Why Some People Don’t Want to Breakthrough
Some people are simply scared, meaning they don’t want to breakthrough. They are fearful of what will happen during the process. Men are worried that getting emotional will make them look weak, particularly in front of women. Women, if in a minority, will not want to be vulnerable in a room full of men. For these reasons it is sometimes necessary to handle men and women in separate groups when running retreats.
One person told me that if they started to cry, they might never stop. I asked if they had ever met such a person – one who couldn’t stop crying – of course they hadn’t, but…
Some people want to hold onto the emotion because they mistakenly believe that if they release it, they will lose the memory. This shows up as people remaining in grief after bereavement, rather than focusing on what they loved about the person and remembering that. Always focus on the legacy, not the loss.
Another example of hanging on is the wronged person. Here, the victim hangs on to anger in the vain hope of bringing the perpetrator(s) of the wrong to justice. Righteous anger can be very powerful, but not necessarily for good. The famous Capuchin monkeys in Franz de Waal’s TED talk are a great example of this. Unfortunately, the righteous anger strategy just further punishes the victim.
Although it is relatively rare, there are people who are ‘professional’ victims. This is an acceptance game where, to be special and worthy of attention, a person is uncurable. Nothing works. The person has no desire to be free of their repressed emotions, only to ‘prove’ how special they are. Get sucked in and these people will waste as much of your time as you let them until they force you to concede that you cannot help them.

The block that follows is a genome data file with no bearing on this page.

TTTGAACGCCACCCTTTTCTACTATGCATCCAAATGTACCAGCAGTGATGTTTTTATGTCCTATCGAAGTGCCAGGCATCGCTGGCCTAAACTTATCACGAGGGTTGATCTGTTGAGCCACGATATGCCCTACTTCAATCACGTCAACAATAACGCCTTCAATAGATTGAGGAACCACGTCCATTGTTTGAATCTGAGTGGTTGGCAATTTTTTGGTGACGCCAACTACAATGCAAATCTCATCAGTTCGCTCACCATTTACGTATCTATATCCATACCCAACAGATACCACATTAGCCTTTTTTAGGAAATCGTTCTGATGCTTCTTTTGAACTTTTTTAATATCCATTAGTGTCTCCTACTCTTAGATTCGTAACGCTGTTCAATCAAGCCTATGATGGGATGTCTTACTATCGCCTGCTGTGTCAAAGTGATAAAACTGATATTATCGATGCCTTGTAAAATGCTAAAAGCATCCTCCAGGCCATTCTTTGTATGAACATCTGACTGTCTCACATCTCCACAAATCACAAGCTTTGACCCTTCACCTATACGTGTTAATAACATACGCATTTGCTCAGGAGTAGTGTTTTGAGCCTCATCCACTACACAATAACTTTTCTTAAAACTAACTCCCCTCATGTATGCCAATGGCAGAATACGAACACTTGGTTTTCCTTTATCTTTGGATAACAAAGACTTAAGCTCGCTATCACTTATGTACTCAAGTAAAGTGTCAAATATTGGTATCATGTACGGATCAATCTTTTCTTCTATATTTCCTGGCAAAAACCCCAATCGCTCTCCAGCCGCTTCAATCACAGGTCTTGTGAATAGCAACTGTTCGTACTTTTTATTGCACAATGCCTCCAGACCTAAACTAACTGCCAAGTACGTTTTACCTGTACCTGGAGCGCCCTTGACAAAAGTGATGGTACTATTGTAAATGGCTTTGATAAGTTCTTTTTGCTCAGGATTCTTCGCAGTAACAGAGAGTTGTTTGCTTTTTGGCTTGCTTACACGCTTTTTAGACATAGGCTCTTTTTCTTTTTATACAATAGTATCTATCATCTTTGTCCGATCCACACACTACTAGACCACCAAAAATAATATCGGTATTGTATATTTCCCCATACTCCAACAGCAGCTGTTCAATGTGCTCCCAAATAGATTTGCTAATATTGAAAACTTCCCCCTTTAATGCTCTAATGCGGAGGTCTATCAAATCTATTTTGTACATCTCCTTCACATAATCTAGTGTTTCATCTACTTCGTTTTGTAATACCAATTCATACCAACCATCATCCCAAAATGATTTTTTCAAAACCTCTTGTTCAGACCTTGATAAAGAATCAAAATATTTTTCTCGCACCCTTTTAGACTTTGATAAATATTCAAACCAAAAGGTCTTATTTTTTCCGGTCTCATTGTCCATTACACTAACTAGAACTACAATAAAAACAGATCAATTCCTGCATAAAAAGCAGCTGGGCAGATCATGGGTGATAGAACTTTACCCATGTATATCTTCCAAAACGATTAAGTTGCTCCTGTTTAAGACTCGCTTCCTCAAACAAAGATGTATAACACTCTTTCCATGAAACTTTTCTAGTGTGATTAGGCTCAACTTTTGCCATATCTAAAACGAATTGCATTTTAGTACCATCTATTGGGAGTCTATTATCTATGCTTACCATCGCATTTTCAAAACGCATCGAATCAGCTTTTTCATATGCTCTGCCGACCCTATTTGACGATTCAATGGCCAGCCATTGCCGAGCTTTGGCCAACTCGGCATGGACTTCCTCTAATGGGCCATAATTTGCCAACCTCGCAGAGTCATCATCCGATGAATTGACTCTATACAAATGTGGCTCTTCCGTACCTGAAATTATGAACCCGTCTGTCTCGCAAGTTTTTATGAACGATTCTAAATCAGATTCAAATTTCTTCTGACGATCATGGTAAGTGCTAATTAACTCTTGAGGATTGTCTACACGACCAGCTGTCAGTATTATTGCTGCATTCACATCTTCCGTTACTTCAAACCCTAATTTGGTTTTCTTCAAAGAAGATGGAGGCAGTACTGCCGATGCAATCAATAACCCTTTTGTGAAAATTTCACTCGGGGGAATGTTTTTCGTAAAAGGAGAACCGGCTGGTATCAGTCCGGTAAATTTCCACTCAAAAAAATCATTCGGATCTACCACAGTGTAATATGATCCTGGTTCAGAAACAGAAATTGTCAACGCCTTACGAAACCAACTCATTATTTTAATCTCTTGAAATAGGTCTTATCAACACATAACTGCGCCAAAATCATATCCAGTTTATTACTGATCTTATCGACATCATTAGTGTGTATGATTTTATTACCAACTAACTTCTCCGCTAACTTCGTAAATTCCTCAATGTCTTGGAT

A variation of the ‘special’ victim game is the egotist, who needs much drama and heroism to be displayed, so special is their particular ailment. They have even trekked through Peru and taken mind-altering substances with Shamans and are still not better!
Breakthrough is not about rescuing victims. Every person needs to take personal responsibility both for themselves, and for making the process work.
One group that genuinely struggles with the breakthrough process is those who have coped with their childhood trauma by anaesthetising their emotions. In minor cases it is possible, through engaging in talking therapy, to reconnect with emotions. Once that connection has been re-established, the person can make the breakthrough work for themselves. I don’t think we yet have a solution for more severe cases, as unfortunately these people simply don’t want to breakthrough.
The overwhelming majority of people are able to make the process work quite easily and feel better with each release they achieve.
Contact us here at Breakthrough Leadership to find out more.